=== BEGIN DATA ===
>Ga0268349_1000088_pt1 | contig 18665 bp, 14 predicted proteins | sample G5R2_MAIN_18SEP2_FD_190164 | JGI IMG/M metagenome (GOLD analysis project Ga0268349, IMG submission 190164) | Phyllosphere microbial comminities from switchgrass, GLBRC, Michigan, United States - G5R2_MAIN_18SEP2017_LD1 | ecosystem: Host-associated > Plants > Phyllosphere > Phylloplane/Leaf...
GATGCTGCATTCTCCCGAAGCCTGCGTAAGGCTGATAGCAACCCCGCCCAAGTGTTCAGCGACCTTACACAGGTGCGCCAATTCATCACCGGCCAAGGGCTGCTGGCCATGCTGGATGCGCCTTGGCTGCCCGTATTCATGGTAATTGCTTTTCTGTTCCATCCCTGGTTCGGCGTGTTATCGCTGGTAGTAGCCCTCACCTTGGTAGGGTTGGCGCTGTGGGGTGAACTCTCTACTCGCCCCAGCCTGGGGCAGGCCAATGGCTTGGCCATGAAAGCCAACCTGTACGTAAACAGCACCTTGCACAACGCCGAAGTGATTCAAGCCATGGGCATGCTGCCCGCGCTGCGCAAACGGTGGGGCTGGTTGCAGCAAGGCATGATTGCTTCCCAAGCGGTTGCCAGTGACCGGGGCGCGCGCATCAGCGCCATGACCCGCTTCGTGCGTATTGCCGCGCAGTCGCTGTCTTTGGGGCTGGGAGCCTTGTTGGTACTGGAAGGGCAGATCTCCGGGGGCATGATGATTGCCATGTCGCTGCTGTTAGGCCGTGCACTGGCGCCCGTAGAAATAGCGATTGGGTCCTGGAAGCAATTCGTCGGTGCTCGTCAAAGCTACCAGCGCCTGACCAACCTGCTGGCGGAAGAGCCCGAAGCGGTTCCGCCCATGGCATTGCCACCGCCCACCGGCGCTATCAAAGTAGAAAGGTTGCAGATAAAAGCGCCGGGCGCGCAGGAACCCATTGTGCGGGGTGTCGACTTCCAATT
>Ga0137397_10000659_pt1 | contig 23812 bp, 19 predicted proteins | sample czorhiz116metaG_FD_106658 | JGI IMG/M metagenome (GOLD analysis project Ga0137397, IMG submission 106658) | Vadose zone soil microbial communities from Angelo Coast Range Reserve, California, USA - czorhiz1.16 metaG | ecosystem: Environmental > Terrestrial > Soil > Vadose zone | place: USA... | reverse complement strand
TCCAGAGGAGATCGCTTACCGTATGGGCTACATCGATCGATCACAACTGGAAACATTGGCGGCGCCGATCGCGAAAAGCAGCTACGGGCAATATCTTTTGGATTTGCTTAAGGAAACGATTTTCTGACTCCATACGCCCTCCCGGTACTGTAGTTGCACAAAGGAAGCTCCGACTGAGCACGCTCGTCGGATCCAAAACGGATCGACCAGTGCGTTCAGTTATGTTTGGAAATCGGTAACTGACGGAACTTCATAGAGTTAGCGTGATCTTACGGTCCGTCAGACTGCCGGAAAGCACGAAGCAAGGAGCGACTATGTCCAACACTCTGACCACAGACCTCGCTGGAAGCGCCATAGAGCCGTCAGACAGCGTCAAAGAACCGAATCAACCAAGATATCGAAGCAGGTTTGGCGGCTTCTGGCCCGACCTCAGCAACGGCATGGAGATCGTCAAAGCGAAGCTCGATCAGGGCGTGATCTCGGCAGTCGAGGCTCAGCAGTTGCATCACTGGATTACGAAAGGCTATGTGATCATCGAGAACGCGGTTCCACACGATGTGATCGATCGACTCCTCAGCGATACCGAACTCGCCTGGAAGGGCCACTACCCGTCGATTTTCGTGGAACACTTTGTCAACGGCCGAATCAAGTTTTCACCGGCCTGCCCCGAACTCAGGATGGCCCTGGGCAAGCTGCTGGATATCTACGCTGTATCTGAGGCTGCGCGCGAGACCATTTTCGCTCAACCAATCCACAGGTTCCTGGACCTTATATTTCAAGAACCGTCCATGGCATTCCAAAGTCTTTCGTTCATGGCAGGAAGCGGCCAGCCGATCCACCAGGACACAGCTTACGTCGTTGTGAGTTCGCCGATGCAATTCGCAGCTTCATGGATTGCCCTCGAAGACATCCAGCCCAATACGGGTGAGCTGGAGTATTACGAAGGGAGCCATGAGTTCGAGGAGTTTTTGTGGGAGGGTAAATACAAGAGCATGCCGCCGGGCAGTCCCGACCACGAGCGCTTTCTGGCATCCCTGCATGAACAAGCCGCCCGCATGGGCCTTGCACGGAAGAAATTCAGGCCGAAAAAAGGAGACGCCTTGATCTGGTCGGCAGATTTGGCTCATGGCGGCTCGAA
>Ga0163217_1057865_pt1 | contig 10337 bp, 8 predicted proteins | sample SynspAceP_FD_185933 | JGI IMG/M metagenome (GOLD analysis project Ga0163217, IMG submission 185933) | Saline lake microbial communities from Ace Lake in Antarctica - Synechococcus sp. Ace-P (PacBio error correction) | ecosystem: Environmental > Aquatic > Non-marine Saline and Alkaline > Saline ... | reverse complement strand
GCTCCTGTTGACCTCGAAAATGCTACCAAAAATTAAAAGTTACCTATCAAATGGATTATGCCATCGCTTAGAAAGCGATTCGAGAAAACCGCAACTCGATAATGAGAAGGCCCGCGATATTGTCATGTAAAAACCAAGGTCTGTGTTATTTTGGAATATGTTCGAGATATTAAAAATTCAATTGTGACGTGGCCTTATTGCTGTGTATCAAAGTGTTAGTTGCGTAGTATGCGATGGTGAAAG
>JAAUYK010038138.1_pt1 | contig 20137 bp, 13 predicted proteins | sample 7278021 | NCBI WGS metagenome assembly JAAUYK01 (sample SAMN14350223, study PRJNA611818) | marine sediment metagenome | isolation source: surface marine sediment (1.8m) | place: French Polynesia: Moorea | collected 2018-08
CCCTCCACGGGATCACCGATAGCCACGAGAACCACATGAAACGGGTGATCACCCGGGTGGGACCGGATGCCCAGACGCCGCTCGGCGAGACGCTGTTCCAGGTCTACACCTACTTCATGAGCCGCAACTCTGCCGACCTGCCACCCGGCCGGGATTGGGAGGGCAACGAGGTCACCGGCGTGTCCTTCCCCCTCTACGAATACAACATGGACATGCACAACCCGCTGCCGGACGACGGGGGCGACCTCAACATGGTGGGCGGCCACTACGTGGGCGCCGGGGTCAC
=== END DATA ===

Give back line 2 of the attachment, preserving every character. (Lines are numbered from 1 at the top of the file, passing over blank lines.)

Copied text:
GATGCTGCATTCTCCCGAAGCCTGCGTAAGGCTGATAGCAACCCCGCCCAAGTGTTCAGCGACCTTACACAGGTGCGCCAATTCATCACCGGCCAAGGGCTGCTGGCCATGCTGGATGCGCCTTGGCTGCCCGTATTCATGGTAATTGCTTTTCTGTTCCATCCCTGGTTCGGCGTGTTATCGCTGGTAGTAGCCCTCACCTTGGTAGGGTTGGCGCTGTGGGGTGAACTCTCTACTCGCCCCAGCCTGGGGCAGGCCAATGGCTTGGCCATGAAAGCCAACCTGTACGTAAACAGCACCTTGCACAACGCCGAAGTGATTCAAGCCATGGGCATGCTGCCCGCGCTGCGCAAACGGTGGGGCTGGTTGCAGCAAGGCATGATTGCTTCCCAAGCGGTTGCCAGTGACCGGGGCGCGCGCATCAGCGCCATGACCCGCTTCGTGCGTATTGCCGCGCAGTCGCTGTCTTTGGGGCTGGGAGCCTTGTTGGTACTGGAAGGGCAGATCTCCGGGGGCATGATGATTGCCATGTCGCTGCTGTTAGGCCGTGCACTGGCGCCCGTAGAAATAGCGATTGGGTCCTGGAAGCAATTCGTCGGTGCTCGTCAAAGCTACCAGCGCCTGACCAACCTGCTGGCGGAAGAGCCCGAAGCGGTTCCGCCCATGGCATTGCCACCGCCCACCGGCGCTATCAAAGTAGAAAGGTTGCAGATAAAAGCGCCGGGCGCGCAGGAACCCATTGTGCGGGGTGTCGACTTCCAATT